Community organising at AIA is about building power, it is about empowering people to be able to take the lead and make change in their own communities. It’s about investing in people and giving them the tools they need so that they can stand up for the human rights issues they are most passionate about. In 2018 our organising program has developed leaders, grown groups, and mobilised activists to take action and that’s just the tip of the snowflake.
Here is just a snapshot of the impact on our campaigns:
Deep organising through the My New Neighbour Campaign
We have built an impressive group of refugee campaign leads, with representatives from nearly every state who have developed their own regional plans and built support for community sponsorship through the My New Neighbour campaign. The results speak for themselves with 23 councils standing with refugees through formal motions and just this week at the ALP formally endorsing an expanded Community Sponsorship Program at the National Labor Conference.
Tasmanian activists have really got behind the My New Neighbour campaign, with deep organising that has seen relationships and partnerships being built with schools, sporting groups and local media. The impacts of this work will build the spirit of welcome in communities and change hearts and minds into the future.
At its heart the My New Neighbour campaign is about grassroots activism, it’s about giving power back to communities and working with them to build a fairer system for refugees. This couldn’t be better encapsulated than in the work of regional activists. After launching the campaign in Wagga Wagga in March, activists from regional NSW shared the campaign and its message of empowerment with other regional communities across Australia at the Rural Australians for Refugees national conference in Wodonga.
Mobilisation through the Write for Rights Campaign
A key element of community organising is strategic mobilisation. Victorian activists have been gathering record numbers of actions for the Write for Rights campaign this year. Events and Social Media volunteer MJ even managed to secure a spot on 3RRR radio to promote their Write for Rights marathon, where they ended up gathering 765 actions!
Crisis Response through the Rohingya campaign
We can’t always plan ahead for human rights issues, when crises happen we need to be ready to take action, and make sure we get the attention of those in power. South Australian activists certainly did this when they gathered out the front of the Minister of Defence’s office to hand over the Rohingya crisis campaign petitions. Activists from the Ministers’ federal electorate of Sturt presented the blood money petitions in large money bags covered in fake blood to a member of Minister Pyne’s team. The stunt got the attention of politicians and media alike, helping to raise the profile of this important campaign.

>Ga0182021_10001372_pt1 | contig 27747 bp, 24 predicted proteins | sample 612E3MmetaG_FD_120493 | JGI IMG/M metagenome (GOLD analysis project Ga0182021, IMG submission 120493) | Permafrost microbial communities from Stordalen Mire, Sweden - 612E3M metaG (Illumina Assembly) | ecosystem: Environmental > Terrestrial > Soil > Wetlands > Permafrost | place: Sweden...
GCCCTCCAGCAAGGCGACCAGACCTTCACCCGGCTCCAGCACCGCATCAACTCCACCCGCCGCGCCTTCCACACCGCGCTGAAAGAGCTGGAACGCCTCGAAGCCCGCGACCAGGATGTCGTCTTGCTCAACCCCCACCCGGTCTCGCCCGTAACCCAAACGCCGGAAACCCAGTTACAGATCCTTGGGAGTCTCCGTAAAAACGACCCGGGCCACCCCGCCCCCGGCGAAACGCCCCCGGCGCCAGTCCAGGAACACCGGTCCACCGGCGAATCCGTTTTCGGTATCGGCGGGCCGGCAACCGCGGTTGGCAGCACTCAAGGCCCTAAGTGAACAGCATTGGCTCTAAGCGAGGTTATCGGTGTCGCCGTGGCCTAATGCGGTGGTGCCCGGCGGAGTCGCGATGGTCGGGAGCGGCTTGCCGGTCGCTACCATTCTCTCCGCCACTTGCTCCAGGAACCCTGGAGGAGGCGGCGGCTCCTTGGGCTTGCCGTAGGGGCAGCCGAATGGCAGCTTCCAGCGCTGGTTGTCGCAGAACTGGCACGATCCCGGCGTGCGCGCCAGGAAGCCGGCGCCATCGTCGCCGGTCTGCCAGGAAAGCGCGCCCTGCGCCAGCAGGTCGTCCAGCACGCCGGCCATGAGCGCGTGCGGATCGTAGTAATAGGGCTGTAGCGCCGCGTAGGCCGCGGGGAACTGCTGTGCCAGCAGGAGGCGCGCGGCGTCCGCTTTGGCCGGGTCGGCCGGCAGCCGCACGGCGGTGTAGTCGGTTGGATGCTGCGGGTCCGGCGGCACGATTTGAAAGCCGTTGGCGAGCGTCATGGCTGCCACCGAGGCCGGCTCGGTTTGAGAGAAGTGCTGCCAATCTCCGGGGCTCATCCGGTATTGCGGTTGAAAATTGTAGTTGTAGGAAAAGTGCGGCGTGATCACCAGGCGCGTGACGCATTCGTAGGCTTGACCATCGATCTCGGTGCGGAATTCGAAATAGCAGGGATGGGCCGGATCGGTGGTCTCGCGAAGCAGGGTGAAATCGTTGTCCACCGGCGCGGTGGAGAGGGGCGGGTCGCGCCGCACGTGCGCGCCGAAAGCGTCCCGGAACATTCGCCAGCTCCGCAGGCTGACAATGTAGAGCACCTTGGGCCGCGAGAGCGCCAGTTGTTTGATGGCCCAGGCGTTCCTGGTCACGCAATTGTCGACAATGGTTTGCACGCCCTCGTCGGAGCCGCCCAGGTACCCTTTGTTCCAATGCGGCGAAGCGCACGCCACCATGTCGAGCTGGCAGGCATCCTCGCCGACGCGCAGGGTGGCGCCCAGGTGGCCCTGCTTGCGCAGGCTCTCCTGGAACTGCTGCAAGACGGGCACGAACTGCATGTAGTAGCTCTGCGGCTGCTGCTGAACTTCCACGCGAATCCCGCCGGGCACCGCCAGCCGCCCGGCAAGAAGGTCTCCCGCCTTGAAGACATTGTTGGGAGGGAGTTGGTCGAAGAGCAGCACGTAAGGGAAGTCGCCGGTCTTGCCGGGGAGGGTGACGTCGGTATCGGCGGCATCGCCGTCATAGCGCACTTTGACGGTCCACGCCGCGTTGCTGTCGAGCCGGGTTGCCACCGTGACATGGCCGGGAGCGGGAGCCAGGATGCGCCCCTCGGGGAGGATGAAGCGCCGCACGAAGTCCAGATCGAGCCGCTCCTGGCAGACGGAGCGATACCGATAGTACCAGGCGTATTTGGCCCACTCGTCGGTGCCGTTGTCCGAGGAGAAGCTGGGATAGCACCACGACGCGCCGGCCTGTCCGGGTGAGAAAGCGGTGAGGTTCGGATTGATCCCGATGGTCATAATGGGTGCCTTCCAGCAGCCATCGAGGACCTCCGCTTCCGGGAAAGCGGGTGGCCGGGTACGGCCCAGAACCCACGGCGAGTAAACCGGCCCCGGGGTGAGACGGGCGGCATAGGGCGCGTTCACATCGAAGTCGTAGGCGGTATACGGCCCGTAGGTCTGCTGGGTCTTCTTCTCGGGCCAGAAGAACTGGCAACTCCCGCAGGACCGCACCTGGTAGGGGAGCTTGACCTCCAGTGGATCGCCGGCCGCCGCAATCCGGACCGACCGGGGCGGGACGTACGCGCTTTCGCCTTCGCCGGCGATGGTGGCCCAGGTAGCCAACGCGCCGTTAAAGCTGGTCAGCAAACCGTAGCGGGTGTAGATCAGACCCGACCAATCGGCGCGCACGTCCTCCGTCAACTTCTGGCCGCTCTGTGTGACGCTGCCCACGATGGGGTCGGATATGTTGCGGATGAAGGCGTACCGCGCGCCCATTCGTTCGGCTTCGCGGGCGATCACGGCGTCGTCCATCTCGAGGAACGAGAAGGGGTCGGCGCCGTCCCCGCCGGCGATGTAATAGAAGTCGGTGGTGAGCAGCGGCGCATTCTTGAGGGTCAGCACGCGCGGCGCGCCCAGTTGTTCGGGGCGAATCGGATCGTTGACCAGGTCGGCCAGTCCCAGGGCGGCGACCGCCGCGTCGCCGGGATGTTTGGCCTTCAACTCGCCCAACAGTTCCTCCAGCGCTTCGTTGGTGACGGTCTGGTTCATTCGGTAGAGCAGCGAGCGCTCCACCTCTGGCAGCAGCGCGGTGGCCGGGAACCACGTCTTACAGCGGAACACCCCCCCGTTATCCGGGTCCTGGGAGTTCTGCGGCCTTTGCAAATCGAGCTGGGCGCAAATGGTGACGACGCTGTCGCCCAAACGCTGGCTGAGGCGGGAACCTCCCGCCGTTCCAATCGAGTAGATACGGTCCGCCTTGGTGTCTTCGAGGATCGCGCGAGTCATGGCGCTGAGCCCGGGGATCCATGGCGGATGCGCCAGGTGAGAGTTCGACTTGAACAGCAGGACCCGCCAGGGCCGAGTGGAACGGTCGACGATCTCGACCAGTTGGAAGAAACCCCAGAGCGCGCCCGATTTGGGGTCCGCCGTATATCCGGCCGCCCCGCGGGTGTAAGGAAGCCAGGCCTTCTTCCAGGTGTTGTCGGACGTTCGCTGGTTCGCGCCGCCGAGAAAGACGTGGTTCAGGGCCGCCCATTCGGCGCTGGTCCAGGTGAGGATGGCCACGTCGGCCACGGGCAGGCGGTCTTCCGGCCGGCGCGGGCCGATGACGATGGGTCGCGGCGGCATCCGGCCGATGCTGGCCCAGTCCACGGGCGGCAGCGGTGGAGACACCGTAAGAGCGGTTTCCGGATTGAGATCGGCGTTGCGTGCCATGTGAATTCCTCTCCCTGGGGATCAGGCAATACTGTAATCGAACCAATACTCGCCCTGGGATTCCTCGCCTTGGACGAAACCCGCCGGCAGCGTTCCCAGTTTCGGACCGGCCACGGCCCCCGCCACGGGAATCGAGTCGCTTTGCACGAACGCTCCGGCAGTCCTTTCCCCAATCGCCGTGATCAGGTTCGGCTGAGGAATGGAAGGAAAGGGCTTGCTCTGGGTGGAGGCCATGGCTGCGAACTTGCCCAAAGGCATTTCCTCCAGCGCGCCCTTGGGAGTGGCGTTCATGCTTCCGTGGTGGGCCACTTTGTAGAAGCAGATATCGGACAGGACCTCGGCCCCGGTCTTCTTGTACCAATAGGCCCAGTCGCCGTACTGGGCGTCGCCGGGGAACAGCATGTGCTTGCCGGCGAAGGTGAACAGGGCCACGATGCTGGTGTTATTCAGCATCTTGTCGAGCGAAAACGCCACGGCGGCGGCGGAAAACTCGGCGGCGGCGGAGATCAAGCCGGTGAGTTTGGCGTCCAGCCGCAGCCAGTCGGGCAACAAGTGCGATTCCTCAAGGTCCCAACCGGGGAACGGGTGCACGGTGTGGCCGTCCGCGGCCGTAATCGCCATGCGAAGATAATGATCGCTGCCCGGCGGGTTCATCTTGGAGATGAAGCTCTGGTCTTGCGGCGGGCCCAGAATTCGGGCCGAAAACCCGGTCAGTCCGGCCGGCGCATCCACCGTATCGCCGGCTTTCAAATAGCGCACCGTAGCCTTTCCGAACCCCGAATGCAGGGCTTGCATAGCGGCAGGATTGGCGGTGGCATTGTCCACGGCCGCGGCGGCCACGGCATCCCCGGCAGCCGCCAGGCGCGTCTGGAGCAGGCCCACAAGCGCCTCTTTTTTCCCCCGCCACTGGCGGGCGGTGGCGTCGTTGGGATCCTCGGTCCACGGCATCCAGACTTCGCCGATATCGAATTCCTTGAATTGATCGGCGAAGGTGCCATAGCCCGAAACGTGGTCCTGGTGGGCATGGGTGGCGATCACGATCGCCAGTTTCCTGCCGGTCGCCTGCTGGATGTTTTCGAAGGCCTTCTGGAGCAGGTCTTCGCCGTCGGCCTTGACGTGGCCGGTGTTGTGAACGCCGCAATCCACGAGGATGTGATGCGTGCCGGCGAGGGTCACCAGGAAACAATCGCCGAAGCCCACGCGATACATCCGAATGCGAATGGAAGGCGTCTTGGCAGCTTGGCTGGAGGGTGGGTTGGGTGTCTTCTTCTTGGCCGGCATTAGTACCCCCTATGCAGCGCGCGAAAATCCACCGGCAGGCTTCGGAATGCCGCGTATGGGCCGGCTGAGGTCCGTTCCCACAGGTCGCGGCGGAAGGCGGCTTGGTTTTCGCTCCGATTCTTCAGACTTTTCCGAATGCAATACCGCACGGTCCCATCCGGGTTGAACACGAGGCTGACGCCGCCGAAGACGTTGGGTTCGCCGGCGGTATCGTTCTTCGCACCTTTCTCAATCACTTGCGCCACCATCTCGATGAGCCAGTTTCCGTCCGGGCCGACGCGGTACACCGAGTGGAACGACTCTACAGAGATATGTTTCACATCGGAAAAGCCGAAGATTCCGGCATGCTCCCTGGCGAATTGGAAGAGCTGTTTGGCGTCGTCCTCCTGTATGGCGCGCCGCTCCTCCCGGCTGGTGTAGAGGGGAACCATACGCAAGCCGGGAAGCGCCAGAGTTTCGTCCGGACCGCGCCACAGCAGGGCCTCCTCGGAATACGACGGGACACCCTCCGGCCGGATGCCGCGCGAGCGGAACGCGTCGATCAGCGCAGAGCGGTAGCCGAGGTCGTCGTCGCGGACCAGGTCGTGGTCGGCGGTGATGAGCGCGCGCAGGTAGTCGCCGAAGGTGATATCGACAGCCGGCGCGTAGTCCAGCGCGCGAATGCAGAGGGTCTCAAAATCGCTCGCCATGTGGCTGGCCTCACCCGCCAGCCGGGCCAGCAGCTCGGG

Developing a strong distributed leadership network is another key feature of an effective community organising strategy. In June activist leaders from around the country came together in Sydney to share skills and strategies. Some of the key focuses for the weekend were strategic thinking, effective facilitation and youth engagement. But most importantly these activist leaders went back to their home States ready to empower and develop their fellow activists.
In Victoria the Leadership Network has been connecting Victorian activist leaders to share plans and support each other’s projects. The network supports skill and time sharing to ensure all projects and events go ahead and are well supported.
In WA, activist leader Rachel used the skills she developed at the Activist Leadership Weekend to put on a major music and arts festival “Beats for Bravery”. Through this event she was able to work with a team of fellow activists, helping them to develop their skills, while bringing in big action numbers for the Write for Rights campaign.
At its heart, community organising is about ensuring that all members of our communities feel empowered by their citizenship. It’s therefore vital that we share this experience fully with young people, to ensure they understand the power they possess in their communities. Queensland, South Australia and New South Wales all hosted youth conferences this year, bringing together young people who are passionate about making change for human rights.
Amnesty activists are powerful. They are an unbreakable network of leaders, speaking truth to power and holding nothing back.
Frankly, we can’t wait to see what you do in 2019.